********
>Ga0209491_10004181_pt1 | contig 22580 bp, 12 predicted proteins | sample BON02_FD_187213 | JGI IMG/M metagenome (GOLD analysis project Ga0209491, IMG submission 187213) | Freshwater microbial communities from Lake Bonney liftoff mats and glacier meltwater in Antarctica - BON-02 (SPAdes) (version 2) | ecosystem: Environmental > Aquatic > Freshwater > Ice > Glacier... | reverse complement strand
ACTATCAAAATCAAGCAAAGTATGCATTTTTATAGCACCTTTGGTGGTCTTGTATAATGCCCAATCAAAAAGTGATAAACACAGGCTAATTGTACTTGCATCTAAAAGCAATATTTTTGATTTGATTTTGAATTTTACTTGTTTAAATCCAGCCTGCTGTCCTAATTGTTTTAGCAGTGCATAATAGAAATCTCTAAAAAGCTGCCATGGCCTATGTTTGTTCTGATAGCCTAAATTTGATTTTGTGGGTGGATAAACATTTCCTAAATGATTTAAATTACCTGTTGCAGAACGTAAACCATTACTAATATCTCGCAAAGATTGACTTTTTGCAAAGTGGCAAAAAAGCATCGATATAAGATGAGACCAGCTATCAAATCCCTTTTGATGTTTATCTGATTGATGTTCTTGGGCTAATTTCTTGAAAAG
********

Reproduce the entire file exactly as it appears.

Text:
>Ga0209491_10004181_pt1 | contig 22580 bp, 12 predicted proteins | sample BON02_FD_187213 | JGI IMG/M metagenome (GOLD analysis project Ga0209491, IMG submission 187213) | Freshwater microbial communities from Lake Bonney liftoff mats and glacier meltwater in Antarctica - BON-02 (SPAdes) (version 2) | ecosystem: Environmental > Aquatic > Freshwater > Ice > Glacier... | reverse complement strand
ACTATCAAAATCAAGCAAAGTATGCATTTTTATAGCACCTTTGGTGGTCTTGTATAATGCCCAATCAAAAAGTGATAAACACAGGCTAATTGTACTTGCATCTAAAAGCAATATTTTTGATTTGATTTTGAATTTTACTTGTTTAAATCCAGCCTGCTGTCCTAATTGTTTTAGCAGTGCATAATAGAAATCTCTAAAAAGCTGCCATGGCCTATGTTTGTTCTGATAGCCTAAATTTGATTTTGTGGGTGGATAAACATTTCCTAAATGATTTAAATTACCTGTTGCAGAACGTAAACCATTACTAATATCTCGCAAAGATTGACTTTTTGCAAAGTGGCAAAAAAGCATCGATATAAGATGAGACCAGCTATCAAATCCCTTTTGATGTTTATCTGATTGATGTTCTTGGGCTAATTTCTTGAAAAG